Thursday, December 07, 2006

The Send-Off by Sian Hughes

This poem has won the prestigious UK Arvon Poetry Competition. It seems to be about the abortion and hospital-grave burial of a child identified with the extra chromosone that causes Down’s Syndrome.

I’ve read it a few times and I think it’s pretty good. And brave. A hard poem to write, still harder to live.

I might say more about it soon. A quick section from the poem

…My darling, sleep well in your bed.
Don’t come out on the landing where it’s cold

because, you see, I won’t come home
in my long dress and necklace

and blow you kisses up the stairs.
I won’t carry you back to bed

to rub your blue feet better
or fetch blankets from the box.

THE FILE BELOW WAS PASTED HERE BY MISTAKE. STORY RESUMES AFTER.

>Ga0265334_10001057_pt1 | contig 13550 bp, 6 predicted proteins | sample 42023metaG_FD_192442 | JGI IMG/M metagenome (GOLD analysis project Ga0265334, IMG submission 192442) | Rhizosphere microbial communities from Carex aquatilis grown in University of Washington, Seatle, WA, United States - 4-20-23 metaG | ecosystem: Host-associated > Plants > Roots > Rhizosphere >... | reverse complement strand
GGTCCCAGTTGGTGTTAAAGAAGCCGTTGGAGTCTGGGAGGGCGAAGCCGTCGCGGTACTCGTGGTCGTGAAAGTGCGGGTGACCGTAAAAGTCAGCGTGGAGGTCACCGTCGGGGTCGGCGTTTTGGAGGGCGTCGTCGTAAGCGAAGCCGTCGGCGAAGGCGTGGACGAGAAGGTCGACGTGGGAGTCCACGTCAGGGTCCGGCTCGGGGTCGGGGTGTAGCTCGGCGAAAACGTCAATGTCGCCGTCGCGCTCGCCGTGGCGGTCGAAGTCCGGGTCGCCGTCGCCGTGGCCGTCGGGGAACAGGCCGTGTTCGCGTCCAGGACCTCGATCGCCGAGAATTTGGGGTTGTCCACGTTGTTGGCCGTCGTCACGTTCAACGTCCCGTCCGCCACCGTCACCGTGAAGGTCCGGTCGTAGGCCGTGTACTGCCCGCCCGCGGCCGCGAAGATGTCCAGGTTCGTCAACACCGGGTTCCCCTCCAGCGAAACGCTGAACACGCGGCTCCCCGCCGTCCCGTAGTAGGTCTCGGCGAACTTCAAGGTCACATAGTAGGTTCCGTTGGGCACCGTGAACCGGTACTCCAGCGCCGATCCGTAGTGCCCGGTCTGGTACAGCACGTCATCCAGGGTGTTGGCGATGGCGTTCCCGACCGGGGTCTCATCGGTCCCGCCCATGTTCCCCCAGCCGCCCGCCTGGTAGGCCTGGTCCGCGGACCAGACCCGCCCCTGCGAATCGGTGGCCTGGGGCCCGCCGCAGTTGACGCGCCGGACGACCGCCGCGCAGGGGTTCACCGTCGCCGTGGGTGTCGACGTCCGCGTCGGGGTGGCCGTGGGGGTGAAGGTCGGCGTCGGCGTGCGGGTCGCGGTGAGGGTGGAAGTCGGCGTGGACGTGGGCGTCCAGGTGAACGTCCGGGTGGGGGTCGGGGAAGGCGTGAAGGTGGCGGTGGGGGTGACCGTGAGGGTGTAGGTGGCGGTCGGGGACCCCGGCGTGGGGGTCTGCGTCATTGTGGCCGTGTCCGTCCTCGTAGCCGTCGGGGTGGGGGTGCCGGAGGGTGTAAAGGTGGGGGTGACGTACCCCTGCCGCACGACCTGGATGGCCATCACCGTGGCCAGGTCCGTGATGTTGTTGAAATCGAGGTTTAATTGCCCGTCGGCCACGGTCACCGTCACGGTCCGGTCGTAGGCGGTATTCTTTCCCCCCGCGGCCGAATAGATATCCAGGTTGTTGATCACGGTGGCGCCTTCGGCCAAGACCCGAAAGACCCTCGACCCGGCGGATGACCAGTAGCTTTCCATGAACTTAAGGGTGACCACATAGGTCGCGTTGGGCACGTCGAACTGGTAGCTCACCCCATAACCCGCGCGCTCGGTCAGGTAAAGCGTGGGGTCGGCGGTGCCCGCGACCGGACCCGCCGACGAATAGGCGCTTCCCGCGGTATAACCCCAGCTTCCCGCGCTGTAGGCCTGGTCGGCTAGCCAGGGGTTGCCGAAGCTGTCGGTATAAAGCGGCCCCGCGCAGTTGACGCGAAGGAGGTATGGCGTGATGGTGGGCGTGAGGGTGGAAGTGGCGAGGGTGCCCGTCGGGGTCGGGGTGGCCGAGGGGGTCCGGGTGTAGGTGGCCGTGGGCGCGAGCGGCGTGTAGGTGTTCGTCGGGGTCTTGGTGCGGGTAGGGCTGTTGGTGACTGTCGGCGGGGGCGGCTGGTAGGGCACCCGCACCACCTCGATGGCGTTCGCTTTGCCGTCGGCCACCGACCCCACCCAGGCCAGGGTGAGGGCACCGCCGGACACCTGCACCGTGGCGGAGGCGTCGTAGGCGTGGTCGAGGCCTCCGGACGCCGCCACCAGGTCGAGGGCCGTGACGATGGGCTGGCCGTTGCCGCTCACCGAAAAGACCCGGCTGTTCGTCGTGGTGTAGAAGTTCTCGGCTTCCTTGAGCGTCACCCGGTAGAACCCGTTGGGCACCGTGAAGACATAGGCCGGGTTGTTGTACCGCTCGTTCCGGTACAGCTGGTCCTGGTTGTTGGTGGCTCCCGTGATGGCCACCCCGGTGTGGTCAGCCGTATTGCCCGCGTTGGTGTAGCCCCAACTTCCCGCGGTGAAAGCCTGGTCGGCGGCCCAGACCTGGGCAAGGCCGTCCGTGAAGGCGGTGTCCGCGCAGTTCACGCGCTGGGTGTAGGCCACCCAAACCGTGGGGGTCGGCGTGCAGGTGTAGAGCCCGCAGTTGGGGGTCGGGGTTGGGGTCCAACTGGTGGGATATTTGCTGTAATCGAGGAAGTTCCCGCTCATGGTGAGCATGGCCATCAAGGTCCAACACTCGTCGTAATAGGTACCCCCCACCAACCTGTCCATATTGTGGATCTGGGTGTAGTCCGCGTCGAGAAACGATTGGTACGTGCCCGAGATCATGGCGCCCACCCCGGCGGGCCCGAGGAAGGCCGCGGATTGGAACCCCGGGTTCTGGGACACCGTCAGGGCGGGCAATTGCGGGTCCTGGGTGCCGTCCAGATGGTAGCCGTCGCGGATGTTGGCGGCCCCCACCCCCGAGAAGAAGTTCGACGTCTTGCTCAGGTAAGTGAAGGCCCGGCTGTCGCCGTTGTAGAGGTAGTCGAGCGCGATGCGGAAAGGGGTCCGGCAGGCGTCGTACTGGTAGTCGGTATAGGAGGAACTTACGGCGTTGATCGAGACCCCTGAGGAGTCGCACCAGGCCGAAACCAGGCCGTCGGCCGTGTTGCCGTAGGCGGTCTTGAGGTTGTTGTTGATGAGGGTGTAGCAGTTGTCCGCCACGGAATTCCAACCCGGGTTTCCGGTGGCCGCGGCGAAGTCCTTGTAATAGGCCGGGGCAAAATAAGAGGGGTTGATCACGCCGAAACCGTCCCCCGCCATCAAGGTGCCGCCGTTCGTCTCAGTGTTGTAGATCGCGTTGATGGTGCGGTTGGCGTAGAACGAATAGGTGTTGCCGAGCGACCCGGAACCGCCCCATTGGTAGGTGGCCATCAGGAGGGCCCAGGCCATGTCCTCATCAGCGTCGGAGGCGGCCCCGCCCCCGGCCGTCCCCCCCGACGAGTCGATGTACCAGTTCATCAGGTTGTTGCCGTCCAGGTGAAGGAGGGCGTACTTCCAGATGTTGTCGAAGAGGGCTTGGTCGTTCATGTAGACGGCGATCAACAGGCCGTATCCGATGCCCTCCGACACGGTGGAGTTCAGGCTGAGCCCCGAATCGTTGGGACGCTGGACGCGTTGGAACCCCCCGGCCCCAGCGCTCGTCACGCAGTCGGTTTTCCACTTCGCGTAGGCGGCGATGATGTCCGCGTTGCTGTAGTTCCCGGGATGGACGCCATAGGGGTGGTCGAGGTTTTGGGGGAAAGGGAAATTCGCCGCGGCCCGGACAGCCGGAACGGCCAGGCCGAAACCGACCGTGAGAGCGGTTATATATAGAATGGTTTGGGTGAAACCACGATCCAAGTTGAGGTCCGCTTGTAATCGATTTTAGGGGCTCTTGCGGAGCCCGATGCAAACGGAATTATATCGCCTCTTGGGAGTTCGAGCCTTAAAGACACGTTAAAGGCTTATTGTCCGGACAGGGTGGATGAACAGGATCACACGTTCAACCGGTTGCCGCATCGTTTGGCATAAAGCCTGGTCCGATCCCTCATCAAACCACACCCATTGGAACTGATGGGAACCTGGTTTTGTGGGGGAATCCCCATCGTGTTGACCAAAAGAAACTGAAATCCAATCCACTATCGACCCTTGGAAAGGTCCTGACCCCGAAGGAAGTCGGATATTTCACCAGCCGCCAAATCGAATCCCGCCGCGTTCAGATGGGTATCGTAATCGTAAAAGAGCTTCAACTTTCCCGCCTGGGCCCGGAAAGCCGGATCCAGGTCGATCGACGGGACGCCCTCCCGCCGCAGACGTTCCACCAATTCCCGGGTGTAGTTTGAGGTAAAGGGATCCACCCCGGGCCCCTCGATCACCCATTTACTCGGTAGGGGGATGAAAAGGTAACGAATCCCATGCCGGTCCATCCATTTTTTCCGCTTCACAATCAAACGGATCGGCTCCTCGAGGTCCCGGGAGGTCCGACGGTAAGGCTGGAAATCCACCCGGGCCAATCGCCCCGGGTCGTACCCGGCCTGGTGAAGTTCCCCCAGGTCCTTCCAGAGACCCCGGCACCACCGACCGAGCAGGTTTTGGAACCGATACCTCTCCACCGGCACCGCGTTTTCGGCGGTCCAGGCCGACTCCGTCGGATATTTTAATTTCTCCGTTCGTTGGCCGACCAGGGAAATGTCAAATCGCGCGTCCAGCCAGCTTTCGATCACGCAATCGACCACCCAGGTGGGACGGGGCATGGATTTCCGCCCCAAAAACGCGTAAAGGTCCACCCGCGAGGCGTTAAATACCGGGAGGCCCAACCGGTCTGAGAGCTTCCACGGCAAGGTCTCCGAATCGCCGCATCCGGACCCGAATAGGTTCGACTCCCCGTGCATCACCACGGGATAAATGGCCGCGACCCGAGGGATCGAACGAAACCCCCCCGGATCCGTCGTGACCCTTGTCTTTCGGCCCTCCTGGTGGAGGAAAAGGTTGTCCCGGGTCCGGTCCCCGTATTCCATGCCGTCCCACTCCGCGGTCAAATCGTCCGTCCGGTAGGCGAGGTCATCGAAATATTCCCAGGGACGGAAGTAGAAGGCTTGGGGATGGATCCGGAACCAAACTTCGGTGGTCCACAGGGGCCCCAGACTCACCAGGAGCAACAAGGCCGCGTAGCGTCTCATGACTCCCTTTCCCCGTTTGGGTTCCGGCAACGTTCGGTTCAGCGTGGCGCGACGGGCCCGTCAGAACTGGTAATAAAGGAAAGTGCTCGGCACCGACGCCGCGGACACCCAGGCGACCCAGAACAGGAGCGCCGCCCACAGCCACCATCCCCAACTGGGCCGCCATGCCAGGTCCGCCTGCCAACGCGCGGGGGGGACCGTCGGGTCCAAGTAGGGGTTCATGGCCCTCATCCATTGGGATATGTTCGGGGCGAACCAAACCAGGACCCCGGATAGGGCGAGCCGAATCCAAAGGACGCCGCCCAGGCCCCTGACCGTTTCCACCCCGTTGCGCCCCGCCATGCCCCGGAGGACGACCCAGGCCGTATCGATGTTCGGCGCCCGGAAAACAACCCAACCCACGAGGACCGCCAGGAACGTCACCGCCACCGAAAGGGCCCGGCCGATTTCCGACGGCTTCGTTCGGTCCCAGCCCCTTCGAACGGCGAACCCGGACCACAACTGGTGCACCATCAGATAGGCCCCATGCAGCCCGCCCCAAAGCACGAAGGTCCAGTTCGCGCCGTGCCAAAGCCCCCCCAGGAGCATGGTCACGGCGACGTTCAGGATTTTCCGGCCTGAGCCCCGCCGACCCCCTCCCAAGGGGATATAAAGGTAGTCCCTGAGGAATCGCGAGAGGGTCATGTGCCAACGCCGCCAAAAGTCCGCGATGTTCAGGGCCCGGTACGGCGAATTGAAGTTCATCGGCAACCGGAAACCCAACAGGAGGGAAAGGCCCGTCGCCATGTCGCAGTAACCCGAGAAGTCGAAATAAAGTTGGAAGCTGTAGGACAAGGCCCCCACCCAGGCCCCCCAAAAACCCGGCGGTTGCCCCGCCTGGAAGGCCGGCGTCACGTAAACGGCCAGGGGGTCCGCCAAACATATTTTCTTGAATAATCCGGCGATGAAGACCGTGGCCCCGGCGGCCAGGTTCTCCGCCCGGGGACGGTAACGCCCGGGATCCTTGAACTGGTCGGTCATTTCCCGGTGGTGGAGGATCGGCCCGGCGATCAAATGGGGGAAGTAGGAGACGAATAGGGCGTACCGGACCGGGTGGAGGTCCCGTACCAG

No, you don’t need a bottle, cuddle,
special rabbit, teddy, bit of cloth.

You don’t even need to close your eyes.
They were born that way, sealed shut…


apprentice said...

I heard her on Woman's Hour, you're right about the theme.

She remembers being on the stairs as a child herself, and the poem grew out of thinking how this child would never have that or any other experience. She and her partner were the only ones there with the priest for the interment of a number of children.

Rob said...

Thanks for the information. I must have a listen to the WH interview, as I think it's still avaialble online.

Anonymous said...

Sian Hughes is my current English lecturer, and she is amazing. She told us about this poem, and about how she felt around the time of releasing it to the world. She spoke of how horrible it was for her, and how some people just didn't understand. I though it was an amazing poem, and I think she is honestly so strong for doing what she did.